Cultural Confusion and Identity: Minority Identity




Stages of Minority Identity Development.


  • Where do you fit in to with your family, friends and coworkers?
  • What are the dynamics at play in your close inter-personal relationships?
My immediate family members: father, mother, sister and I were each born in a different country. Growing up, my household was very multicultural and diverse and multiple languages were spoken.



Each of us must understand where we came from in order to effectively plan where we are going. Understanding our stage of identity development will help us interact effectively in an increasingly diverse workplace.

Minority Identity Development
Stage 1: Conformity

By the time children enter the school system, they have the beginnings of identity development
Description:
  • Preference for the values and norms of the dominant culture
  • Strong desire to assimilate into the dominate culture
  • Negative self-deprecating attitudes toward themselves and their racial group
  • Attitudes toward the dominant group are positive
Denial
Examples:
I didn't remember my background and I was never taught to be proud of my Asian heritage. We talked about it in class, but, I identified with white students and wanted to accepted by them.

Stage 2: Dissonance
Description:
  • Individual begins to question pro-White attitude and behaviors
  • Individuals alternate between self- and group-appreciation and deprecating attitudes and behaviors
Confusion
Examples:
I have become much more aware of racism. Before when racial comments were said around me I would somehow ignore it and pretend that nothing was said to protect myself. I no longer ignore such comments,  now confront them.


Stage 3: Resistance and Immersion
Description:
  • Individuals embrace their own racial/ethnic group completely
  • Blind endorsement of one's group and all the values/attitudes attributed to the group
  • Individuals accept racism and oppression as a reality.
  • Rejection of the values and norms associated with the dominant group
  • Empathic understanding and an overpowering ethnocentric bias
Examples:
I am angry about the way Sikh people have been treated in this country. Internalized racism is something that we all felt, at various times, needed to be talked about.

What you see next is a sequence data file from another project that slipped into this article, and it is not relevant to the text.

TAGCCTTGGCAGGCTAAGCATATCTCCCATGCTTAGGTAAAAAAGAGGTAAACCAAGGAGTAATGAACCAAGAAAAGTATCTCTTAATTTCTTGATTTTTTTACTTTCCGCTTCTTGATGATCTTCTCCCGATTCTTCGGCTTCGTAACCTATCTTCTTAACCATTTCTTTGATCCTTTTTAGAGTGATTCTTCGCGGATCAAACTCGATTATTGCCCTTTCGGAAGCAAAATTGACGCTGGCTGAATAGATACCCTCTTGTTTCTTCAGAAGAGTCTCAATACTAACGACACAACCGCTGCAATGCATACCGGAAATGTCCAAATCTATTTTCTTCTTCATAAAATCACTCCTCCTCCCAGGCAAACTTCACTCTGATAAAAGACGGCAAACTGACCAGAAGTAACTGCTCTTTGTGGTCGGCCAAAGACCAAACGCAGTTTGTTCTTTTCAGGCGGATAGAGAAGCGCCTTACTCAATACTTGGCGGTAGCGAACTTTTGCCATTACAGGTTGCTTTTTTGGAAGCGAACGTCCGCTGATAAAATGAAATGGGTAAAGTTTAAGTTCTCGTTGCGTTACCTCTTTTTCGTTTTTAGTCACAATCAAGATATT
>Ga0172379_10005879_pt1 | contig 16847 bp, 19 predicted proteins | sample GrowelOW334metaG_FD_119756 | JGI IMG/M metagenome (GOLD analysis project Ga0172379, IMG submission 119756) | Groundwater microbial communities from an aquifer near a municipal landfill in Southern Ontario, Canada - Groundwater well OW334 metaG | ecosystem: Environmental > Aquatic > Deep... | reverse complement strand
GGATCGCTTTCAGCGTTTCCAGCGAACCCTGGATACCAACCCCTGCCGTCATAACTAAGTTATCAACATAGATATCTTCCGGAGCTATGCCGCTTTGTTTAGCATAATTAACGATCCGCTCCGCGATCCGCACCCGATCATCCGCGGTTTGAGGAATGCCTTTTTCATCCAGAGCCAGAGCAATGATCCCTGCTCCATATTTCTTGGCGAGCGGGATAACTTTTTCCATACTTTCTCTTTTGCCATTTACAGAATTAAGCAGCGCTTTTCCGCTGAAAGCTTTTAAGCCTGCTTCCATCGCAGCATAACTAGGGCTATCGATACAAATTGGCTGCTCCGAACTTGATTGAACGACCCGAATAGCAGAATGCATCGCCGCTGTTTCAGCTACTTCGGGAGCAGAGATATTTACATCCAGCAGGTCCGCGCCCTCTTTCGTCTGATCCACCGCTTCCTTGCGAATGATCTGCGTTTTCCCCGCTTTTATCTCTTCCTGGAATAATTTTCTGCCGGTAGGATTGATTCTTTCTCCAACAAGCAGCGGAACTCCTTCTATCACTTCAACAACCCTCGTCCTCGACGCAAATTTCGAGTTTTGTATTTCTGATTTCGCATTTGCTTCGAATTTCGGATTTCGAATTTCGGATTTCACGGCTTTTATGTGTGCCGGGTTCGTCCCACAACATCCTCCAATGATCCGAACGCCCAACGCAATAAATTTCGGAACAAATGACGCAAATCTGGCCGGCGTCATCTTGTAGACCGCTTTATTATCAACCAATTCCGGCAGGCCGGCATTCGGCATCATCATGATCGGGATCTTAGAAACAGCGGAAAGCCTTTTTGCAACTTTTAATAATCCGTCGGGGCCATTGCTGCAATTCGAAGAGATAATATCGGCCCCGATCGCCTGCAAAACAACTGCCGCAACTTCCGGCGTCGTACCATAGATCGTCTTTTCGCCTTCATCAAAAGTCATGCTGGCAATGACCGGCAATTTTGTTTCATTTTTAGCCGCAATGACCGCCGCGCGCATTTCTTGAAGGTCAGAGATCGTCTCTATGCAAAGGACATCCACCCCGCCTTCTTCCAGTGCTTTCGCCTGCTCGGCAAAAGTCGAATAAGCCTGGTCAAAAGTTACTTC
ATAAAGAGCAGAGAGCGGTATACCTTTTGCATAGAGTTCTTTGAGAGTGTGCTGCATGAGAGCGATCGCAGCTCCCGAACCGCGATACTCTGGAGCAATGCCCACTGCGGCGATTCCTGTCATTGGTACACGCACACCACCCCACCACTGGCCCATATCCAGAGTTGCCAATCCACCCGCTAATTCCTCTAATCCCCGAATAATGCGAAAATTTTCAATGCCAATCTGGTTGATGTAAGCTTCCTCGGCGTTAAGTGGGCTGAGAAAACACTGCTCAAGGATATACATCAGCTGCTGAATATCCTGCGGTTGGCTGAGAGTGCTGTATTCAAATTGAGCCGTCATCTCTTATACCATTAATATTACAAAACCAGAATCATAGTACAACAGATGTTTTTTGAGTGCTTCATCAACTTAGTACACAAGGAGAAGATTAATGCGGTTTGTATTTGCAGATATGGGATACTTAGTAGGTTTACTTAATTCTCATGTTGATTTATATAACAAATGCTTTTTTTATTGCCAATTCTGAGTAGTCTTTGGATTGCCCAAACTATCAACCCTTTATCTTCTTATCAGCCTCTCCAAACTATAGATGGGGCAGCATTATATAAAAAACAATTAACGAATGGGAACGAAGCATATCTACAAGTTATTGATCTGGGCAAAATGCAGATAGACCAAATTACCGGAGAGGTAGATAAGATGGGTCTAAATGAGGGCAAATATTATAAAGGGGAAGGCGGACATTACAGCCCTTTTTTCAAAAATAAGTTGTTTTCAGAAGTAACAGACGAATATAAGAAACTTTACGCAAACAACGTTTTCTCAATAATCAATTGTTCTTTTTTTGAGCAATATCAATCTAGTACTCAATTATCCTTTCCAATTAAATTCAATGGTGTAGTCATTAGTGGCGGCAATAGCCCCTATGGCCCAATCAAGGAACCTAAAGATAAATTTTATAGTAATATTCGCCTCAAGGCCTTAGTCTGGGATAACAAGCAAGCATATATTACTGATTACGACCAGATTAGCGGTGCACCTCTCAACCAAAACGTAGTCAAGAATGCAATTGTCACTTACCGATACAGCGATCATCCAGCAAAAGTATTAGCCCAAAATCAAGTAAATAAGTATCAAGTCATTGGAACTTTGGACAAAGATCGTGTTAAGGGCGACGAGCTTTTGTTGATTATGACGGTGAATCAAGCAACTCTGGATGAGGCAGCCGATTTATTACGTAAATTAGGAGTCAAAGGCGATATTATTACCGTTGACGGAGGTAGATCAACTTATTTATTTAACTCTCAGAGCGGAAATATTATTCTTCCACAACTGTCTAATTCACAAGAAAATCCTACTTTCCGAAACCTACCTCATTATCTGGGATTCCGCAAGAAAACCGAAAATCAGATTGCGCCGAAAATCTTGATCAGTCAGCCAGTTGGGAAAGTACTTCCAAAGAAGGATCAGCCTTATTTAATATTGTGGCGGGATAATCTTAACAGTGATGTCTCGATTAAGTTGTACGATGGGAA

Stage 4: Introspection
Description:
  • Individuals develop a security in their racial identity that allows questioning of rigid Resistance attitudes
  • Re-direct anger/negativity toward "White system" to exploration of individual and group identity issues
  • Conflict between allegiance to one's own ethnic group and issues of personal autonomy
  • Individuals acknowledge there is variation amongst all groups of people
Examples:
I am Russian and grew up speaking Russian. I am always shy around "regular Americans" and have not had any American White friends. I grew up wanting to be accepted and ended up almost denying my race and culture. As I grew older, I realized that I was different and enjoyed having other Russian friends.”

Stage 5: Synergetic Articulation and Awareness
Description:
  • Characterized by a sense of self fulfillment with regard to racial identity, confident and secure
  • Desire to eliminate all forms of oppression
  • High level of positive regard toward self and toward one's group
  • Respect and appreciation for other racial/cultural groups
  • Openness to constructive elements of the dominant culture
Examples:
The stages of Identity may not be linear, or sequential. You may be in more than one stage simultaneously.
The initial reason for the session or “identified problem” with one of my clients was a career issue. However, he was actually struggling with “minority identity” issues related to sexual orientation and acceptance in the workplace.

In our session, the client learned about the implications of Minority Identity on Career Transitions and Role Confusion. He analyzed his stage of identity development and this had an immediate impact. After our session, I emailed the client the “Minority Identity Model below.”

Here is the email I received a few days after the session.

“Thanks! I've taken a look at this! I feel A TON better --took your advice. Yesterday was awesome and today is going just as well.”


I hope this article inspires you to read more about your own Cultural Identity and to work towards increasing your global exposure and inter-cultural competency.
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© 2012 All Rights Reserved. Sharon B. Cohen Global Career Consultant. 

Contact me if you'd like guidance on the path to your ideal career sharonbcohen@bellsouth.net

1 comment:

  1. the information of minority development the given information is use full the all candidates thanks for the giving information regard sarkari naukri

    ReplyDelete